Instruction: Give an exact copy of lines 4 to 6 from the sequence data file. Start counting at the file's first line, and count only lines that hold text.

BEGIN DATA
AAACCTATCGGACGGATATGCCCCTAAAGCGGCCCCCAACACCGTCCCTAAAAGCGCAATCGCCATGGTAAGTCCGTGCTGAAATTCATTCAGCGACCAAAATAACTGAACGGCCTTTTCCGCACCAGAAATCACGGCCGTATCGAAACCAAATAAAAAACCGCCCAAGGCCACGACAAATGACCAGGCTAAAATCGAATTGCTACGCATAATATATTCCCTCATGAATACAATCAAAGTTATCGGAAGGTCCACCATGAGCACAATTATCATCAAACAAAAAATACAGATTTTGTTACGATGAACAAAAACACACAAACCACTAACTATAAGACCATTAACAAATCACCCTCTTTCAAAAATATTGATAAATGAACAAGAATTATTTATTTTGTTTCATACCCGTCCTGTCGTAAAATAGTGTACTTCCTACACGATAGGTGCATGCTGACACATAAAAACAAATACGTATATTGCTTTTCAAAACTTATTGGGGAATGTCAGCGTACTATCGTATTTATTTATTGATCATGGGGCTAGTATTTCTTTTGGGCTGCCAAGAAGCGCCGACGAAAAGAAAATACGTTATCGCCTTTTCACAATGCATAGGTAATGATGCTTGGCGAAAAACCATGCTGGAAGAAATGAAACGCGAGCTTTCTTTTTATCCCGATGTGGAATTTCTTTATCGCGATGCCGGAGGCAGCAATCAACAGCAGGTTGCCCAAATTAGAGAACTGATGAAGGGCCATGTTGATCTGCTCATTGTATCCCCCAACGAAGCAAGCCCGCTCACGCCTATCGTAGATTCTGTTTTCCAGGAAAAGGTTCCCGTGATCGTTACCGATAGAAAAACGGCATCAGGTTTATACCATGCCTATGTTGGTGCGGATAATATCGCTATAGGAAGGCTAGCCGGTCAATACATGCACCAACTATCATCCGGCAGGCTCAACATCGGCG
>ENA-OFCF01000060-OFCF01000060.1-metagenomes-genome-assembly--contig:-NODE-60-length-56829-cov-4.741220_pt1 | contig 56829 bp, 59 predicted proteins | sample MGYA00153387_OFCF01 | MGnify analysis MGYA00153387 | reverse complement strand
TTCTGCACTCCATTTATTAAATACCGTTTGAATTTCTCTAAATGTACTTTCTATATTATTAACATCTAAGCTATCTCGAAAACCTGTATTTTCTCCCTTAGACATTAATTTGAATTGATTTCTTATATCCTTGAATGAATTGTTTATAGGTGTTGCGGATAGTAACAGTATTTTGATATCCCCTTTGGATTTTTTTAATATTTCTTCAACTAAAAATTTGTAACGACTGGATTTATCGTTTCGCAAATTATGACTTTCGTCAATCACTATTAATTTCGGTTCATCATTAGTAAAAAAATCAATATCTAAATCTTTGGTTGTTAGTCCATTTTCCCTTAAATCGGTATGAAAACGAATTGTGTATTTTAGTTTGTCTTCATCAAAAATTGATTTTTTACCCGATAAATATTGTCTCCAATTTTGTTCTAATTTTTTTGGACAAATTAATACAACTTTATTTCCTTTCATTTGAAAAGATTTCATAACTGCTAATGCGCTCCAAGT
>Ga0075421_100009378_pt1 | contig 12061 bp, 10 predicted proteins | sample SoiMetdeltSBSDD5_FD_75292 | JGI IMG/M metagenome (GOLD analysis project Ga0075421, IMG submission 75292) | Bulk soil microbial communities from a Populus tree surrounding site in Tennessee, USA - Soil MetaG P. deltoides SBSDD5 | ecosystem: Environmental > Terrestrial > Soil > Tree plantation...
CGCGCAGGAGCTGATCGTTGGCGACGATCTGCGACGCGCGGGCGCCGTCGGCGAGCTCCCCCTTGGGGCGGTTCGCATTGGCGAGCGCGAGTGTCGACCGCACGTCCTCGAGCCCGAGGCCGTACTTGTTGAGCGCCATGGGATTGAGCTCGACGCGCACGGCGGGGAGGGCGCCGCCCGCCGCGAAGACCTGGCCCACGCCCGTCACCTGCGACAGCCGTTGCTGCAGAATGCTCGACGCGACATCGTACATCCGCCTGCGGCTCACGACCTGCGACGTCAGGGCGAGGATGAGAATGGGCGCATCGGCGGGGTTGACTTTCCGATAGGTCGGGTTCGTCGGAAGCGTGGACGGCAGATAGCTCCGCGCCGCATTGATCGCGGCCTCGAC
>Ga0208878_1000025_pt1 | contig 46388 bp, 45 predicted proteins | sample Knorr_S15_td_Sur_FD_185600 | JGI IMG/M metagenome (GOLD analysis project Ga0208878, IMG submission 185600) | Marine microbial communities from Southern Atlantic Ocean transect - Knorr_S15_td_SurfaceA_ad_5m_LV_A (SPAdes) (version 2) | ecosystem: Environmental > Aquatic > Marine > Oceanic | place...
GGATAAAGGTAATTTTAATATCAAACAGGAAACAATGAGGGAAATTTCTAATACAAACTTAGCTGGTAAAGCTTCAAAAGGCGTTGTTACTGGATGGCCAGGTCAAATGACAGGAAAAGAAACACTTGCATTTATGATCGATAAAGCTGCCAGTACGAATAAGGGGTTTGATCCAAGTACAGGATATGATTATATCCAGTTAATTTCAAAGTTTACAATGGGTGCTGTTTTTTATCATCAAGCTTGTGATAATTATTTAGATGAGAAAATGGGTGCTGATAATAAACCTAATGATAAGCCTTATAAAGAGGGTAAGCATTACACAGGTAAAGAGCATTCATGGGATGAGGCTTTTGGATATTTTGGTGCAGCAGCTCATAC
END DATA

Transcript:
>Ga0075421_100009378_pt1 | contig 12061 bp, 10 predicted proteins | sample SoiMetdeltSBSDD5_FD_75292 | JGI IMG/M metagenome (GOLD analysis project Ga0075421, IMG submission 75292) | Bulk soil microbial communities from a Populus tree surrounding site in Tennessee, USA - Soil MetaG P. deltoides SBSDD5 | ecosystem: Environmental > Terrestrial > Soil > Tree plantation...
CGCGCAGGAGCTGATCGTTGGCGACGATCTGCGACGCGCGGGCGCCGTCGGCGAGCTCCCCCTTGGGGCGGTTCGCATTGGCGAGCGCGAGTGTCGACCGCACGTCCTCGAGCCCGAGGCCGTACTTGTTGAGCGCCATGGGATTGAGCTCGACGCGCACGGCGGGGAGGGCGCCGCCCGCCGCGAAGACCTGGCCCACGCCCGTCACCTGCGACAGCCGTTGCTGCAGAATGCTCGACGCGACATCGTACATCCGCCTGCGGCTCACGACCTGCGACGTCAGGGCGAGGATGAGAATGGGCGCATCGGCGGGGTTGACTTTCCGATAGGTCGGGTTCGTCGGAAGCGTGGACGGCAGATAGCTCCGCGCCGCATTGATCGCGGCCTCGAC
>Ga0208878_1000025_pt1 | contig 46388 bp, 45 predicted proteins | sample Knorr_S15_td_Sur_FD_185600 | JGI IMG/M metagenome (GOLD analysis project Ga0208878, IMG submission 185600) | Marine microbial communities from Southern Atlantic Ocean transect - Knorr_S15_td_SurfaceA_ad_5m_LV_A (SPAdes) (version 2) | ecosystem: Environmental > Aquatic > Marine > Oceanic | place...